Thursday, January 24, 2008

Dr. King: An LGBT Rights Activist?

The debate over whether late civil rights icon Martin Luther King, Jr., would have advocated on behalf of LGBT rights remains alive among many circles inside and outside the movement for LGBT rights. This writer thinks he would have based on statements made by his widow, the late Coretta Scott King, and others close to him that suggested he would have indeed brought LGBT Americans into his broader message of equality and human dignity. Panelists at a forum sponsored by WNYC and Civic Frame at the Brooklyn Museum this past weekend seemed to agree as they discussed Dr. King's legacy. Hindsight is almost always 20/20 -- as perhaps suggested in my article for EDGE New York on the forum -- but it remains relatively clear he would have become an LGBT rights activist. His faith and tradition of non-violent struggle would have almost certainly have mandated it.

With social commentators, politicians and activists continuing to debate the legacy of Martin Luther King, Jr., nearly 40 years after his death, many maintain the late civil rights icon would have advocated on behalf of LGBT people. Panelists who participated in a forum moderated by WNYC radio host Brian Lehrer and Civic Frame President April Yvonne Garrett at the Brooklyn Museum on Jan. 19 to examine King and his impact seemed to agree.

Corey D. B. Walker, assistant professor of Africana studies at Brown University, said he feels King certainly included LGBT people in his broader message of equal rights. Walker further added King’s own faith would have mandated him to do so.

"King felt religion compelled him to act in a certain way because he felt human dignity was being violated," he told EDGE in a pre-forum interview. "What we see with King is... the extension of rights to communities throughout the American nation."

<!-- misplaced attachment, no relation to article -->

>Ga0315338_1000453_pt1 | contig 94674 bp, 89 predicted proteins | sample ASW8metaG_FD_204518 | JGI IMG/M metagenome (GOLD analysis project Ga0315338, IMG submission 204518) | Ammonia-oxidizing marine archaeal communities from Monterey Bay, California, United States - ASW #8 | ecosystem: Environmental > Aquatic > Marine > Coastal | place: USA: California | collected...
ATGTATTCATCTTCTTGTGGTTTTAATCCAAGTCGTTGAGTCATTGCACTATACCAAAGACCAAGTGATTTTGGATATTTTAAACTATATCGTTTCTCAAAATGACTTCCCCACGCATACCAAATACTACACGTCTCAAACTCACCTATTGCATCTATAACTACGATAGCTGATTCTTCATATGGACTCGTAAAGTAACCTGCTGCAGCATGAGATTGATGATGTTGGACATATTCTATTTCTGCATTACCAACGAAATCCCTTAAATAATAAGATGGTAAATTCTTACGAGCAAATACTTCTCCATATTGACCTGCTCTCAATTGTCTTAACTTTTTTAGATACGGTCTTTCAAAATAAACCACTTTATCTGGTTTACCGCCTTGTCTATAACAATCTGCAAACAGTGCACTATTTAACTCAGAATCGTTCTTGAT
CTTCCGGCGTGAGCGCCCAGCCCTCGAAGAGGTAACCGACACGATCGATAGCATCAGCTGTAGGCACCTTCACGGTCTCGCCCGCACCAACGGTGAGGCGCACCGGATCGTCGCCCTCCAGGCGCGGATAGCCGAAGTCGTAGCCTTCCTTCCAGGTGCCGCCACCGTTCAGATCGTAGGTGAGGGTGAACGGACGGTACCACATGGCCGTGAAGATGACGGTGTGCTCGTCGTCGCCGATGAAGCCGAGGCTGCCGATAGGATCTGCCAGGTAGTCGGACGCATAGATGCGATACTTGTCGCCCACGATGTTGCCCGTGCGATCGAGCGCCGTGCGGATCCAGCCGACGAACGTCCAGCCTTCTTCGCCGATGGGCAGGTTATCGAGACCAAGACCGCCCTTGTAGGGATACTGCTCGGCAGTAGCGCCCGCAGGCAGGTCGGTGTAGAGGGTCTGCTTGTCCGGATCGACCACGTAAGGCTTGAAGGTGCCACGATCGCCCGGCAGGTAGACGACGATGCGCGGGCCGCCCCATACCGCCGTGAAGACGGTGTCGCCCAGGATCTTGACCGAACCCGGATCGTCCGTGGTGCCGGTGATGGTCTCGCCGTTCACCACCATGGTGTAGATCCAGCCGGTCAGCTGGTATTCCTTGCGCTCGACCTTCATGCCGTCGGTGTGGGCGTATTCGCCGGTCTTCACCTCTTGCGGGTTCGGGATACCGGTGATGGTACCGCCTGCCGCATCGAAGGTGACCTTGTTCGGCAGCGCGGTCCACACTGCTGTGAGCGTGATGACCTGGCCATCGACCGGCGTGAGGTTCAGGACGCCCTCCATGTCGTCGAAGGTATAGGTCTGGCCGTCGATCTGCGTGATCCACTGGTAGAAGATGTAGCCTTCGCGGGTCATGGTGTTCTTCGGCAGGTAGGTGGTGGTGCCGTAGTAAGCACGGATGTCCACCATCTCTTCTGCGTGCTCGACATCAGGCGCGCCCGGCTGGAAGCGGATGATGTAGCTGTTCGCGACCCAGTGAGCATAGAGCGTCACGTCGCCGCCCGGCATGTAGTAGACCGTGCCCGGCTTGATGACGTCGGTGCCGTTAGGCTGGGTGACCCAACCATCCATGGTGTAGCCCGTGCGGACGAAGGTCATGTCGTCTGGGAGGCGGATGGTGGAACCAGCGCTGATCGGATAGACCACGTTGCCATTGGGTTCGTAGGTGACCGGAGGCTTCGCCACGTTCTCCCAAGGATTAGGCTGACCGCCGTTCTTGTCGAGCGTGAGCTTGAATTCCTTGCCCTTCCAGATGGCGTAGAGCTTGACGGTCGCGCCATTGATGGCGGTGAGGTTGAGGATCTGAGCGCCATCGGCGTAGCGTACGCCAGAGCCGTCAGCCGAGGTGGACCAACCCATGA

Eric Gregory, assistant professor of religion at Princeton University, agreed.

"King never used his faith to exclude anyone from the American promise," he argued. "King’s love should stand against vicious homophobia, discrimination and hypocrisy in high places and bigotry in all sorts of sacred places."

Gregory further concluded the black church remains a crucial institution to carry out what he categorized as King’s LGBT-inclusive vision. Walker criticized it for the homophobia that remains prevalent in many historically black congregations.

"A lot of work needs to be done in the role of the black church to develop a much more progressive stance with gays and lesbians in society," he said. "It doesn’t portray the essence of Dr. King’s beliefs."

Academics and especially LGBT activists are quick to point out King’s widow, the late Coretta Scott King, and their eldest daughter Yolanda were vocal supporters of LGBT rights. King famously drew parallels between the Civil Rights struggle and the movement for LGBT rights during the opening speech of the National Lesbian & Gay Task Force’s 2000 Creating Change conference in Atlanta. And she also spoke out against the proposed Constitutional amendment to ban marriage for same-sex couples in a 2004 speech she delivered at Richard Stockton University in New Jersey.

Bayard Rustin, the chief organizer of King’s 1963 March on Washington, was openly gay. He remained one of King’s leading advisers throughout the Civil Rights Movement.

Anti-LGBT organizations, such as Concerned Women for America, and some within the black church have criticized LGBT activists for using King’s messages and rhetoric to advance marriage for same-sex couples. The movement continues to grapple with the effectiveness of this strategy but Gregory said it does raise some questions.

"How to appropriate King and his legacy is a contentious and controversial plain," he said.

Walker singled out presidential candidates during a discussion focused on how King exerted his influence as a political strategist. He argued they fell prey to using religion to gain votes and political power. And Walker concluded this strategy fails to take King’s legacy into account.

"In many ways, the religion King was talking about is an inconvenient religion," Walker said. "We don’t see that religion in any of the candidates."

Walker further concluded King’s political legacy compels elected officials, candidates and those whom they represent (or want to represent) to expand equality to all Americans.

"King forces us to look at humanity," he said. "King forces us to look at the complete human being."

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